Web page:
This article was published on August 8, 2018

These soft, tiny robot spiders might operate on you someday

These soft, tiny robot spiders might operate on you someday
Callum Booth
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Callum Booth

Editor of Plugged by TNW

Callum is an Englishman in Amsterdam, but not in the way you're thinking. He's the Editor of Plugged, TNW's consumer tech vertical. He w Callum is an Englishman in Amsterdam, but not in the way you're thinking. He's the Editor of Plugged, TNW's consumer tech vertical. He writes about gear, gadgets, and apps — with a particular focus on Apple — and also makes the occasional odd video. Basically, he's halfway between an abrasive gadget nerd and thinky art boy.

If I was a scientist, I’d hope everything I created would weird people out.

This is why I’ve got such glowing admiration for the team of researchers who have created a tiny robot spider that could one day potentially conduct operations inside humans. Bravo, team, bravo.

An issue facing medical scientists has been creating non-rigid robots small enough to work in environments that are impossible for surgeons to access. While there has been some success in this field – some have managed to make soft, centimeter-sized devices for example – overall, this goal has evaded experts.

Until now?

You’re damn right.

Researchers at – and take a deep goddamn breath here – Harvard’s Wyss Institute for Biologically Inspired Engineering, Harvard John A. Paulson School of Engineering and Applied Sciences (SEAS), and Boston University, have developed a new process that allows the creation of millimeter-sized flexible robots. Published in Advanced Materials, the researchers outlined how they made a tiny device that had micrometer-scale features, meaning it could operate in small, inaccessible areas.

And when you say tiny device…

I, of course, mean a robotic soft spider modeled after the Australian peacock spider. Which, for your information, looks like this:

Why, scientists, why?

They created their version of this horror from a single piece of an elastic-like material. And, it looks like this:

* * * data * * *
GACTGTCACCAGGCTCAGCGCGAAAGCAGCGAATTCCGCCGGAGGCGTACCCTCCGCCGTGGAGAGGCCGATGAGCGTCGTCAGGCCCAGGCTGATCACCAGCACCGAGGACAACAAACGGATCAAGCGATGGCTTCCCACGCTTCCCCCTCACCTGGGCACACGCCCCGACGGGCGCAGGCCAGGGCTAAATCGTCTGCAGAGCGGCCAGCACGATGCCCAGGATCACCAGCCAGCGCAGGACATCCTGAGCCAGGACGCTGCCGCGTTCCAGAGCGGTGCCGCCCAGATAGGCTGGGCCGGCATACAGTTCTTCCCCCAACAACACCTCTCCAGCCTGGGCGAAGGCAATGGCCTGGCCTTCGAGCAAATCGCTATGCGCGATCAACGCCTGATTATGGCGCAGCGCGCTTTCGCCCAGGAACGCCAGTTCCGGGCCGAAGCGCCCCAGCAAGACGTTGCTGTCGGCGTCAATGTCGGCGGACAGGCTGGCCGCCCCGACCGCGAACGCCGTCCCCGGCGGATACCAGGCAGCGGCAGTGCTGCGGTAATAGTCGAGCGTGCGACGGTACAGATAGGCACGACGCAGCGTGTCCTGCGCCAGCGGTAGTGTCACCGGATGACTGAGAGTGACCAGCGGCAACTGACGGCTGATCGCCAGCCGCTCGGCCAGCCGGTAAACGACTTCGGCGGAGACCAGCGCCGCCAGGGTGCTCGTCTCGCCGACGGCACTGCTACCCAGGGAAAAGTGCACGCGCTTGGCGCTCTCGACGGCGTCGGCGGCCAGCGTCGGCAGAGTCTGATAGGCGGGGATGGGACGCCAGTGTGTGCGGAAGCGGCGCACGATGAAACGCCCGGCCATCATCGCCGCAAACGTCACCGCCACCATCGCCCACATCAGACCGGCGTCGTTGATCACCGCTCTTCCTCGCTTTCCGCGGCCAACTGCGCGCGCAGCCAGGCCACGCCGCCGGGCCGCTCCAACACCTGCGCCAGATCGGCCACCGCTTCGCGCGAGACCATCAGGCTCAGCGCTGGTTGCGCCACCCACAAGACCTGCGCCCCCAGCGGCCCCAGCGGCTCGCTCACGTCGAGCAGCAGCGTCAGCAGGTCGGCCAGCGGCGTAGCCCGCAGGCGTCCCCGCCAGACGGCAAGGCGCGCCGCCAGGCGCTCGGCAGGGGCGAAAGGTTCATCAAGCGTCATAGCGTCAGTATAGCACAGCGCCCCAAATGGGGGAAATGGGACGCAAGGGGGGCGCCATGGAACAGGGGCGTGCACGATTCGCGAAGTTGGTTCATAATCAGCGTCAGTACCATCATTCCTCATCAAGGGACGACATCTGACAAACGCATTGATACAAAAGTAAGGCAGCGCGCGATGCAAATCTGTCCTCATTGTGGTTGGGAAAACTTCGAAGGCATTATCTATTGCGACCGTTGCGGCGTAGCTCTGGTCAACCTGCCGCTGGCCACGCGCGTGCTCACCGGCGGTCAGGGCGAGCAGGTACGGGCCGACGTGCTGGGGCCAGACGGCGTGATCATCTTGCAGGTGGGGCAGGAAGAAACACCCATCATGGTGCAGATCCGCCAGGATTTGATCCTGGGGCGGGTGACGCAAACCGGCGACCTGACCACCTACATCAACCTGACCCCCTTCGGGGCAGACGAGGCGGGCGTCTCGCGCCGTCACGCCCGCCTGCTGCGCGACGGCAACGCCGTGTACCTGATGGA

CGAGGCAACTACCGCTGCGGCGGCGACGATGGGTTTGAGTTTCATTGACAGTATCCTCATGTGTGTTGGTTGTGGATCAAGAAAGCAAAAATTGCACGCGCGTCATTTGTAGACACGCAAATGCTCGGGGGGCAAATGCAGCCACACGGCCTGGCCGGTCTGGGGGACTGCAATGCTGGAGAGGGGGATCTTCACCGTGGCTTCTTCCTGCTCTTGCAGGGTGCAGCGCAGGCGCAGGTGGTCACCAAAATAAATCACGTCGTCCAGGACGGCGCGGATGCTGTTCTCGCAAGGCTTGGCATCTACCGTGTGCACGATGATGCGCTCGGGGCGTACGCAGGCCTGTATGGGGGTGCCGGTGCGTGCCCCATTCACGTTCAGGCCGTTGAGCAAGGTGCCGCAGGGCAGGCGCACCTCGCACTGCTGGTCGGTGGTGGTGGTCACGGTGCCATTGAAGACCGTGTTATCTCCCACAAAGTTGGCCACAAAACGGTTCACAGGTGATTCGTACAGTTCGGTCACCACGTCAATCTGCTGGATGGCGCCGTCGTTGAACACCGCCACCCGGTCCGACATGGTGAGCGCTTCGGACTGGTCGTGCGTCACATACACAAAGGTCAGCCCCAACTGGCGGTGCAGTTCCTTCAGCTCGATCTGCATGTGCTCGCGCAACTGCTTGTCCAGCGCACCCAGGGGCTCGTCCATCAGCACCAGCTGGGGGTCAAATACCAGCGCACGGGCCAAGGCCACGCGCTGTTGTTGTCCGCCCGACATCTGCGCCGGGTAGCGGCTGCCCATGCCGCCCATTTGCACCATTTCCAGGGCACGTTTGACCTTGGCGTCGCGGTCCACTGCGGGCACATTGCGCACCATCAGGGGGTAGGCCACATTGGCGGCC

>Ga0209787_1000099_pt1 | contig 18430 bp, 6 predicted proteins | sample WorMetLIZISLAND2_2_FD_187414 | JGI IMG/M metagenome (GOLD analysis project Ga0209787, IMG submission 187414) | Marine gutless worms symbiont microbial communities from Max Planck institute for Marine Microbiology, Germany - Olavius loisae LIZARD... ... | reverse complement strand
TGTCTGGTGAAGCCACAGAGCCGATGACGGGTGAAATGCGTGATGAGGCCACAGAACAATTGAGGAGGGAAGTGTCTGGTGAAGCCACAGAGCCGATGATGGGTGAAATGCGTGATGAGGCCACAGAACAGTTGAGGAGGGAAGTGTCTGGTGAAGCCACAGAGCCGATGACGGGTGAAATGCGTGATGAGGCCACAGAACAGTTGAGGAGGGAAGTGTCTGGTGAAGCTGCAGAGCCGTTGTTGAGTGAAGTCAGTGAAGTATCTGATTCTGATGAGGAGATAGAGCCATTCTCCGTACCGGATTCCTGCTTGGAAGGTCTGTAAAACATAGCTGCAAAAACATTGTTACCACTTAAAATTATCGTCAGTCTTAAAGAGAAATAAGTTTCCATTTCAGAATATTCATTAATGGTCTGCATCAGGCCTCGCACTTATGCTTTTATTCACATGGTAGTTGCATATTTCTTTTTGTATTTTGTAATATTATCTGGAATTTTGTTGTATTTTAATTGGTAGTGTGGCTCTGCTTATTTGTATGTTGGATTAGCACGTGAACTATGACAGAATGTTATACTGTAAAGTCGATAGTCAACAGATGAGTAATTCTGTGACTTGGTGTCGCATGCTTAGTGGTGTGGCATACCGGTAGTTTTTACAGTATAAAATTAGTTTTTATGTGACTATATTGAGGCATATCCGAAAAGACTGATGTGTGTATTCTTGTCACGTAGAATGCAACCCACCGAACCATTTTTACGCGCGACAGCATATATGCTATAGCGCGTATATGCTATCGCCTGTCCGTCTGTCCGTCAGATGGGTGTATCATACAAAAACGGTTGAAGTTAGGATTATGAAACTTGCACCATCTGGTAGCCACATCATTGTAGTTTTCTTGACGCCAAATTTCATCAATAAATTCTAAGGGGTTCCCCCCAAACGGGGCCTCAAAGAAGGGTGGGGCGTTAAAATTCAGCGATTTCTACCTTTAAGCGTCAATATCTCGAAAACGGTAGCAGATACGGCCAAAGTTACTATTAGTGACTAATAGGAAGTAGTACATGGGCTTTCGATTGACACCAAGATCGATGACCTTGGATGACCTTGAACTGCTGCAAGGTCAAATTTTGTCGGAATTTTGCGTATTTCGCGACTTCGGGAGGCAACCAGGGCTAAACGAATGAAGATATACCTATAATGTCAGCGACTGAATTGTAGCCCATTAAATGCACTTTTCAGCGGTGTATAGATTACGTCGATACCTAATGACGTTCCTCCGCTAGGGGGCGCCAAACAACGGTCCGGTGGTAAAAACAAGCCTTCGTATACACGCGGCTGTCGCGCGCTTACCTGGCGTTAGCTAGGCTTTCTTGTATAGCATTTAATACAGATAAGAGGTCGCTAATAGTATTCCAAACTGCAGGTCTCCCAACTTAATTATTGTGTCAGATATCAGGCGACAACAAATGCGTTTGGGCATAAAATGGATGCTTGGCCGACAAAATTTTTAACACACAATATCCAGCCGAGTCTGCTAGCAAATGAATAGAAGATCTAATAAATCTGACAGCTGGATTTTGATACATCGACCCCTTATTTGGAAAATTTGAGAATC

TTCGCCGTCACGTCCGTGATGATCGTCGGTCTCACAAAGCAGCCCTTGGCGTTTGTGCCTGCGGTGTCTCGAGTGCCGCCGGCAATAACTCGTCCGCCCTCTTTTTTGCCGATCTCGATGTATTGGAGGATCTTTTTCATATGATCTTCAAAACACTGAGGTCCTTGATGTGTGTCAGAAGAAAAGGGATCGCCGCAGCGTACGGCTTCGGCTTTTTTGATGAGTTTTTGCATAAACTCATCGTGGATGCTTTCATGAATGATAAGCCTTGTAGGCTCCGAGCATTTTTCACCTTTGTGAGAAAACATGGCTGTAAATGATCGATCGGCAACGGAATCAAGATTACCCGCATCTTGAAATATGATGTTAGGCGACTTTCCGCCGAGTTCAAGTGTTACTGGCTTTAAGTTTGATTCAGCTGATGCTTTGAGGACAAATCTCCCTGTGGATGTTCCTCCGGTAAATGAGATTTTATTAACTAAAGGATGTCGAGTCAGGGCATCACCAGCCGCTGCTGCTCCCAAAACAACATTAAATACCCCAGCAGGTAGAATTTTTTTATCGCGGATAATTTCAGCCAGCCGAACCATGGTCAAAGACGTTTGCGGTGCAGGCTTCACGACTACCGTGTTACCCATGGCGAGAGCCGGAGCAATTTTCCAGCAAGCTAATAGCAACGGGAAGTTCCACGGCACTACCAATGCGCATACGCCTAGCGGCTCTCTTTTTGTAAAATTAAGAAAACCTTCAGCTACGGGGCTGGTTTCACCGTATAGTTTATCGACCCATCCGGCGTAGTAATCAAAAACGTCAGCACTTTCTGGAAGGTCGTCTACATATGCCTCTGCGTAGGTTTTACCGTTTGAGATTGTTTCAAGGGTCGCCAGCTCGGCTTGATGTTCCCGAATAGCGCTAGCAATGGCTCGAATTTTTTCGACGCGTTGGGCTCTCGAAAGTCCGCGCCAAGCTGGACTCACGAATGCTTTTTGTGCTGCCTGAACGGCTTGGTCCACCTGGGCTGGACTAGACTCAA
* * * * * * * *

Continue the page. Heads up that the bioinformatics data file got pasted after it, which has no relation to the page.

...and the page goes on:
Right, but what makes this freaky robot spider so special?

I’ll hand this over to Shelia Russo, one of the co-authors of the study: “The smallest soft robotic systems still tend to be very simple, with usually only one degree of freedom, which means that they can only actuate one particular change in shape or type of movement.”

In other words, this would make them pretty useful for micro-operations that involve movement in more than one direction, which, and let’s be honest here, is most of them.

She continued: “By developing a new hybrid technology that merges three different fabrication techniques, we created a soft robotic spider made only of silicone rubber with 18 degrees of freedom, encompassing changes in structure, motion, and color, and with tiny features in the micrometer range.”

But… whyyy?

The idea behind creating the, uh, soft robot spider was to show the potential of this new fabrication process. This is a first-of-its-kind technology called a Microfluidic Origami for Reconfigurable Pneumatic/Hydraulic (MORPH) device.

Right – how does this new process work though?

It’s a long and complex process involving a variety of techniques that take place over several days. Basically, thin layers of elastic silicone are cut out and placed on top of each other. Some of these layers also contain channels, which can then be pressurized to get the device into its final shape. It’s not a too dissimilar process from origami (hence the ‘O’ in the MORPH acronym).

This video has a lot more information regarding the specifics:

What’s the future of this tech then?

Wyss Institute Founding Director, Donald Ingber, sums it up best: “The MORPH approach could open up the field of soft robotics to researchers who are more focused on medical applications where the smaller sizes and flexibility of these robots could enable an entirely new approach to endoscopy and microsurgery.”

So, arachnophobes best watch out: soon your insides might be crawling with soft robot spiders. In a good way, I hope.